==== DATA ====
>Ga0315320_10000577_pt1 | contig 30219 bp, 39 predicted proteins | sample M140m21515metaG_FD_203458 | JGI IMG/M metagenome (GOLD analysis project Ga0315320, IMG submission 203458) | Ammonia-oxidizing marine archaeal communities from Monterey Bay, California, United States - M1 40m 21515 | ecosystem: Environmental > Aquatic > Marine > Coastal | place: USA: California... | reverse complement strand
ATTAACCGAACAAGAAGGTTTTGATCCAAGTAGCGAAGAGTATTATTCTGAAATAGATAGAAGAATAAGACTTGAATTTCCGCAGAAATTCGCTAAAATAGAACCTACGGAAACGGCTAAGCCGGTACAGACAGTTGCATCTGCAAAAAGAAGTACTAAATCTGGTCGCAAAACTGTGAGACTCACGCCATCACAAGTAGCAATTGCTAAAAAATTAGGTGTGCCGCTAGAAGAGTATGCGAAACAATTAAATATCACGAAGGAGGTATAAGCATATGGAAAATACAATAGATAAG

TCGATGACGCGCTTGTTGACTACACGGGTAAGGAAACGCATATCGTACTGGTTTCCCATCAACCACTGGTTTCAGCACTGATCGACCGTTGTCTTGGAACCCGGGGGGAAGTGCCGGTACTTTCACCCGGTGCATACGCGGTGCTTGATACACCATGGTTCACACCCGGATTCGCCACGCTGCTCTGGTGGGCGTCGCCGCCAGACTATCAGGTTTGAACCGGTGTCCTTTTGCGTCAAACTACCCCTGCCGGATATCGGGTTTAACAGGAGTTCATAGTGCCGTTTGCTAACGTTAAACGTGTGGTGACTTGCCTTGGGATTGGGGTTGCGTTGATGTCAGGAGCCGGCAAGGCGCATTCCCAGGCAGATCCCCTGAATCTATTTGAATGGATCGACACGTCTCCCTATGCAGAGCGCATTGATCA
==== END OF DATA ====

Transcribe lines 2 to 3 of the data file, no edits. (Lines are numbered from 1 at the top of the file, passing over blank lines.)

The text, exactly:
ATTAACCGAACAAGAAGGTTTTGATCCAAGTAGCGAAGAGTATTATTCTGAAATAGATAGAAGAATAAGACTTGAATTTCCGCAGAAATTCGCTAAAATAGAACCTACGGAAACGGCTAAGCCGGTACAGACAGTTGCATCTGCAAAAAGAAGTACTAAATCTGGTCGCAAAACTGTGAGACTCACGCCATCACAAGTAGCAATTGCTAAAAAATTAGGTGTGCCGCTAGAAGAGTATGCGAAACAATTAAATATCACGAAGGAGGTATAAGCATATGGAAAATACAATAGATAAG

TCGATGACGCGCTTGTTGACTACACGGGTAAGGAAACGCATATCGTACTGGTTTCCCATCAACCACTGGTTTCAGCACTGATCGACCGTTGTCTTGGAACCCGGGGGGAAGTGCCGGTACTTTCACCCGGTGCATACGCGGTGCTTGATACACCATGGTTCACACCCGGATTCGCCACGCTGCTCTGGTGGGCGTCGCCGCCAGACTATCAGGTTTGAACCGGTGTCCTTTTGCGTCAAACTACCCCTGCCGGATATCGGGTTTAACAGGAGTTCATAGTGCCGTTTGCTAACGTTAAACGTGTGGTGACTTGCCTTGGGATTGGGGTTGCGTTGATGTCAGGAGCCGGCAAGGCGCATTCCCAGGCAGATCCCCTGAATCTATTTGAATGGATCGACACGTCTCCCTATGCAGAGCGCATTGATCA